NEED OF REFORMS:
Presently Government offices generate a lot of paper work in the form of reports/returns, extended file movement in many cases for clarification of some minor query, which could have been avoided. Tedious procedures for disposing dak, improper filing and the tendency amongst officials to correspond only through the medium of the written word, even in cases where requisite information could be easily gathered by phone, personal interaction, etc. Such tendencies are a major cause of delay and reduce the level of efficiency in Government offices.
Personnel administration should not only attend to personnel matters but also improve the general management, which can accelerate the efficiency of operations. It is in this very sense that the Government of India and many State governments have combined the departments of personnel with the Departments of administrative reforms, so that the two can interact fruitfully.
Management improvement is a continuous process, and it cannot be achieved overnight. The main responsibility for effecting improvements in administration lies with the administrators themselves. However, we must always keep in mind that administrative reforms are implemented only if they command sufficient support of the personnel. Administrative reforms may be politically necessary or socially desirable, but unless they are administratively feasible and bureaucratically acceptable, they will prove sterile.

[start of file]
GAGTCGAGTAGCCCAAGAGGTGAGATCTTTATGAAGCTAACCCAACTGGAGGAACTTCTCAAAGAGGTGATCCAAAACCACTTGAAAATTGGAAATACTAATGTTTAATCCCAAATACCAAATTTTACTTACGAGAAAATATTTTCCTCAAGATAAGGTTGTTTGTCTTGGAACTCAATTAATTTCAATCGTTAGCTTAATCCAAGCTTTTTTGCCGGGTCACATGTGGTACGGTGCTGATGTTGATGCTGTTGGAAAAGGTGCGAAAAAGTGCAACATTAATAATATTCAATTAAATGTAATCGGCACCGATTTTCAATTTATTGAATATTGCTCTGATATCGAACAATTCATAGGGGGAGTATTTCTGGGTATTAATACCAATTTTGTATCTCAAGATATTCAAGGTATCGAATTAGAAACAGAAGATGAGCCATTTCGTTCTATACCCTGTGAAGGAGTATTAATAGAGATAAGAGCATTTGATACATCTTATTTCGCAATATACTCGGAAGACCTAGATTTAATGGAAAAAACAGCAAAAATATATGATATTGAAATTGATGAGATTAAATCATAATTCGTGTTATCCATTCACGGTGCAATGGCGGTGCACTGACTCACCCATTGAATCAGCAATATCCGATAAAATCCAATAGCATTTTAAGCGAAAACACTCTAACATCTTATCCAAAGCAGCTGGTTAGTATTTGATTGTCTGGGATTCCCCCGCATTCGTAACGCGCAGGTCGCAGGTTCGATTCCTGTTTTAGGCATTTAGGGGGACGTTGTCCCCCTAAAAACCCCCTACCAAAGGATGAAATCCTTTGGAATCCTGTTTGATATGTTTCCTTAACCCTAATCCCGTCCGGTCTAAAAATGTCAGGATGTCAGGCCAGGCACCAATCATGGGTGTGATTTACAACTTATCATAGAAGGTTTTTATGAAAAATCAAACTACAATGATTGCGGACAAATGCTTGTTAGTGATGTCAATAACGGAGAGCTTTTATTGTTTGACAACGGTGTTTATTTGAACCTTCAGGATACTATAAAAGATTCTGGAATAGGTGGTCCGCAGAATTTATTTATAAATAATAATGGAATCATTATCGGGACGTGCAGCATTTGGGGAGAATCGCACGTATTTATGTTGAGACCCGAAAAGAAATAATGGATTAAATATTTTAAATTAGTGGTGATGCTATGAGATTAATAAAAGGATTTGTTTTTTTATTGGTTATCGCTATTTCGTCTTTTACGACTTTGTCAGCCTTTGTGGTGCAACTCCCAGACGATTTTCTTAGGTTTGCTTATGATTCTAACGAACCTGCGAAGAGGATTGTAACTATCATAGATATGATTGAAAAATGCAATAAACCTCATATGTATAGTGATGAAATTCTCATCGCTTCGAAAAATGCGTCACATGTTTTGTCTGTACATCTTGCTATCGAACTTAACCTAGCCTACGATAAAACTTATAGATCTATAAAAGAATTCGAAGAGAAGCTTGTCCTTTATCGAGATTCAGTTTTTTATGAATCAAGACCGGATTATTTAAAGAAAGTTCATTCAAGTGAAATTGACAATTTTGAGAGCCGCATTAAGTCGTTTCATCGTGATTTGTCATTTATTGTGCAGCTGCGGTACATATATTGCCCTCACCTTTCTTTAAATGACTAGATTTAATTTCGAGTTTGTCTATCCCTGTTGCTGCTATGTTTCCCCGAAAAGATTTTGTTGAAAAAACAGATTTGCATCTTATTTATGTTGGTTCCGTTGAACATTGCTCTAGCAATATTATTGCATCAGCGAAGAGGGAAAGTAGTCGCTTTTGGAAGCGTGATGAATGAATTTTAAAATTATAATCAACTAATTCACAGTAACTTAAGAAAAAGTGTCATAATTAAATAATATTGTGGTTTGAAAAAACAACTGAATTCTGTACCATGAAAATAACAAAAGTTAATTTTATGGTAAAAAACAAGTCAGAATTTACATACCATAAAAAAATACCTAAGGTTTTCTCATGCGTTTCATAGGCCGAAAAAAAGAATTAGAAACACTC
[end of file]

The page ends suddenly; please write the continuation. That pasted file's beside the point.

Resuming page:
All reforms require a clear vision, committed leadership and sustained effort to bring about systemic changes in organisations, so that their performance is improved and they create better ways of delivering services to the public. There is need to harness the innate creative and innovative abilities of seniors, colleagues and subordinates, so that there is a collective and collaborative initiative to bring about economic changes that are imperative for re-establishing the credibility of the Government.
We are now in the threshold of the twenty-first century. In the new Millennium, above all, the Government would need to relevant itself to become 'citizen-centric' and 'citizen-friendly'. It would need to limit its role to core functions such as security, law and order, social services, creation of infrastructure and macro-economic management. Greater delegation and decentralisation of authority and responsibilities would need to be introduced at all levels. A combination of Citizens' Charters and the Right to Information would ensure greater accountability in the administrative system. The process of consultation with the participation of citizens in decision-making would gradually become more pronounced in order to ensure accountability. At the same time, good citizenry would also need to be emphasised for all round development of the society. Besides enjoying their rights, the citizens would need to behave responsibly and perform their duties towards the state. Clearly defined ethical standards would also need to be adopted by the civil servants as well as politicians. In order to achieve all this, innovative use of information technology would be critical.